We don't know why she decided to kill, and it's extremely unlikely that we ever will. What can be said is that true evil persists when injustices go unchecked had to have been held liable for his early life of crime. He might have been stopped far sooner. Medical intervention for his outstanding mental health issues may have also prevented his vile murders. But ultimately, neither of these outcomes were realized and those who died by chewers hand are sadly gone forever. Thanks for listening to medical murders and thanks again to Dr.
Kipa for joining me today. Thank you, Alastair. You can find all episodes of medical murders and all other Spotify originals from podcast for free on Spotify, not only just Spotify already have all of your favorite music, but now Spotify is making it easy for you to enjoy all of your favorite podcast shows like Medical Murders for Free from your phone desktop or Smart Speaker to stream medical murders on Spotify.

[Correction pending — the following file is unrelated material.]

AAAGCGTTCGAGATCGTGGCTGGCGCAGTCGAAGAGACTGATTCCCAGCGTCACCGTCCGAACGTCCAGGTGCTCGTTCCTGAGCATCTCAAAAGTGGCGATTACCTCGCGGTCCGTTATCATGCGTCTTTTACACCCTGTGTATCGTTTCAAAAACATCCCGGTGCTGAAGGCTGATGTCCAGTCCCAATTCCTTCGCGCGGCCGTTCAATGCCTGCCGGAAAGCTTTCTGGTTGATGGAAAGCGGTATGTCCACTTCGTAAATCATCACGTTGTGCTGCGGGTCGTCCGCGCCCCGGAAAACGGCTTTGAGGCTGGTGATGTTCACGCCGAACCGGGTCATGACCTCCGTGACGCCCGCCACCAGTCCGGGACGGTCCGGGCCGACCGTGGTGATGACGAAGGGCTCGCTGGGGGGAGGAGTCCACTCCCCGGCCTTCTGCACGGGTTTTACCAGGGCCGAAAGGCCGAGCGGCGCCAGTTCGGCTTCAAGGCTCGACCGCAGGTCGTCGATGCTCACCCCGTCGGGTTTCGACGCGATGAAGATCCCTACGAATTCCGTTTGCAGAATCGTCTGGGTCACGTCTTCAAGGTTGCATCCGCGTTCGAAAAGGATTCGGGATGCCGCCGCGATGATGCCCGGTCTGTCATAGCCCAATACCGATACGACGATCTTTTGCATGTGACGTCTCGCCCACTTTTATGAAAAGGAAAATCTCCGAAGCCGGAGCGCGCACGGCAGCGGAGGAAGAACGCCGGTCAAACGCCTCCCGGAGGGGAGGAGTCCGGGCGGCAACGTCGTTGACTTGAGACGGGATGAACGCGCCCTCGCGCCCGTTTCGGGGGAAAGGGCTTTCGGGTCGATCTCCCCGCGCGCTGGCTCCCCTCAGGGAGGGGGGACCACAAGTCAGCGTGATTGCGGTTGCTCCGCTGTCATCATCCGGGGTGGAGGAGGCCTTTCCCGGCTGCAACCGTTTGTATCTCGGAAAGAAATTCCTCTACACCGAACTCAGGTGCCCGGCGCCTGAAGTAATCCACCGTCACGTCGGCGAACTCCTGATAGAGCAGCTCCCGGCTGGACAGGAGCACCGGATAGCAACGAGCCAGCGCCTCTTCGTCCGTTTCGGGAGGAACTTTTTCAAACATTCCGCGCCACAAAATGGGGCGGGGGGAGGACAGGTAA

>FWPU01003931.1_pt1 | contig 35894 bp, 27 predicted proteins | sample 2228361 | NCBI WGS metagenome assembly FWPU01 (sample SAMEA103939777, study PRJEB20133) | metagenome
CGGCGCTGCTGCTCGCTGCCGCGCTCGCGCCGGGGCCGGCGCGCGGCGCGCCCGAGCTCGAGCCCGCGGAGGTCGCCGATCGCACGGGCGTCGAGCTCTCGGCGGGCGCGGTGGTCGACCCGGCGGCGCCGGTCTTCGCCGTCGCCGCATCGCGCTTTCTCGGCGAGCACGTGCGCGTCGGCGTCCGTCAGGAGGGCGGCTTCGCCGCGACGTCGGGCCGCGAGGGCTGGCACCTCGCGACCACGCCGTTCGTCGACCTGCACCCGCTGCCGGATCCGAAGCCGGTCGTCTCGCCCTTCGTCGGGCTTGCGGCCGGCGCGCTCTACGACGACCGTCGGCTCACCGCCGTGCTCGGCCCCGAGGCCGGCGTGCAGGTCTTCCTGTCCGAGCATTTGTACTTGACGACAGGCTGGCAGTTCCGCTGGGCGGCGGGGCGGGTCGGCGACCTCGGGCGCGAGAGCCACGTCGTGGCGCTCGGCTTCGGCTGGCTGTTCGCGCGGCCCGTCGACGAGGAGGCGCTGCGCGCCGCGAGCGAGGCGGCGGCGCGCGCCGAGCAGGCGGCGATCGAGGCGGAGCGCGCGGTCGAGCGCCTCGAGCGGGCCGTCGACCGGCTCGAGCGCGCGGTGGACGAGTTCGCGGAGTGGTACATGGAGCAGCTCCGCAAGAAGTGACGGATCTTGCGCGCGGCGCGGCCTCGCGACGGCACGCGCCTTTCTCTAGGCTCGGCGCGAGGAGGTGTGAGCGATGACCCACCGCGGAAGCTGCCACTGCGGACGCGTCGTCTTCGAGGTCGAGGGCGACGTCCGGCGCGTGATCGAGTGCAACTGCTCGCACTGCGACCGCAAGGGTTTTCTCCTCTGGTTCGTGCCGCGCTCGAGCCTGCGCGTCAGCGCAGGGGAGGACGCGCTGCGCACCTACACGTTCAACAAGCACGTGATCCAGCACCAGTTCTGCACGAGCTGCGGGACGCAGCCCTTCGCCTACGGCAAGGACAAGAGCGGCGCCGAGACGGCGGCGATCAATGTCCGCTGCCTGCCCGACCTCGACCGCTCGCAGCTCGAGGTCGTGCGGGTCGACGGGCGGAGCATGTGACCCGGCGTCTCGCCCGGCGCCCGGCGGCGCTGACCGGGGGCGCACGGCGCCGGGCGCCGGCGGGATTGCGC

Just open the app and type medical murders in this search bar. We'll see you next time. Medical Murders is a Spotify original from podcast. It is executive produced by Max Cutler, Sound Design by Trent Williamson with production assistance by Ron Shapiro, Carly Madden, Kristen Acevedo, Jonathan Cohen, Alexandra Kirk Bordetella and Joshua Kern. This episode of Medical Murders was written by Devon Hughes with writing assistants by Maggie Admi, Fact Checking by Bennett Logan and research by Chelsea Wood, medical murder star Dr.
David Kipa and Alistair Murden.